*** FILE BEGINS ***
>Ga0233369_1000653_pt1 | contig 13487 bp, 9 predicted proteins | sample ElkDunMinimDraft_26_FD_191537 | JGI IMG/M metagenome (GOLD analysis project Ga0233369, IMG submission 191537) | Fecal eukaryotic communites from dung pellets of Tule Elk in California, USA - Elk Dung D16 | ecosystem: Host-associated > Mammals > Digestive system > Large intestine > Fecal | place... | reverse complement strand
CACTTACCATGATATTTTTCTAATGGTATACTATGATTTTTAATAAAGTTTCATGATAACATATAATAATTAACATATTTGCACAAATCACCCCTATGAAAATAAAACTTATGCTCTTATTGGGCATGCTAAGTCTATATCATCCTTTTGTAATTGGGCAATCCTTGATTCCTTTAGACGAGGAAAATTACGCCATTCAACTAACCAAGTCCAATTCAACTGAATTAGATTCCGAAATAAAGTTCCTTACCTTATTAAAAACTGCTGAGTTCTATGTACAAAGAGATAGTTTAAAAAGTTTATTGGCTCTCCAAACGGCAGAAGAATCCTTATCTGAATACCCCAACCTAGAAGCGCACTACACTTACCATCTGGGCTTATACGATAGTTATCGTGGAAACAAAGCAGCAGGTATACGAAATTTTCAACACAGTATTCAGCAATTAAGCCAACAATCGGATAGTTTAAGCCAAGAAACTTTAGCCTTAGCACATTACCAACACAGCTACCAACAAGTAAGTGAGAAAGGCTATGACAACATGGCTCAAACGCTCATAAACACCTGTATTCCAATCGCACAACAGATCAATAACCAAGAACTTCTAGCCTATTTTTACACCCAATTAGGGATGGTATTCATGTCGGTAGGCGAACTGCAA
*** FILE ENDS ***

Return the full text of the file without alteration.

>Ga0233369_1000653_pt1 | contig 13487 bp, 9 predicted proteins | sample ElkDunMinimDraft_26_FD_191537 | JGI IMG/M metagenome (GOLD analysis project Ga0233369, IMG submission 191537) | Fecal eukaryotic communites from dung pellets of Tule Elk in California, USA - Elk Dung D16 | ecosystem: Host-associated > Mammals > Digestive system > Large intestine > Fecal | place... | reverse complement strand
CACTTACCATGATATTTTTCTAATGGTATACTATGATTTTTAATAAAGTTTCATGATAACATATAATAATTAACATATTTGCACAAATCACCCCTATGAAAATAAAACTTATGCTCTTATTGGGCATGCTAAGTCTATATCATCCTTTTGTAATTGGGCAATCCTTGATTCCTTTAGACGAGGAAAATTACGCCATTCAACTAACCAAGTCCAATTCAACTGAATTAGATTCCGAAATAAAGTTCCTTACCTTATTAAAAACTGCTGAGTTCTATGTACAAAGAGATAGTTTAAAAAGTTTATTGGCTCTCCAAACGGCAGAAGAATCCTTATCTGAATACCCCAACCTAGAAGCGCACTACACTTACCATCTGGGCTTATACGATAGTTATCGTGGAAACAAAGCAGCAGGTATACGAAATTTTCAACACAGTATTCAGCAATTAAGCCAACAATCGGATAGTTTAAGCCAAGAAACTTTAGCCTTAGCACATTACCAACACAGCTACCAACAAGTAAGTGAGAAAGGCTATGACAACATGGCTCAAACGCTCATAAACACCTGTATTCCAATCGCACAACAGATCAATAACCAAGAACTTCTAGCCTATTTTTACACCCAATTAGGGATGGTATTCATGTCGGTAGGCGAACTGCAA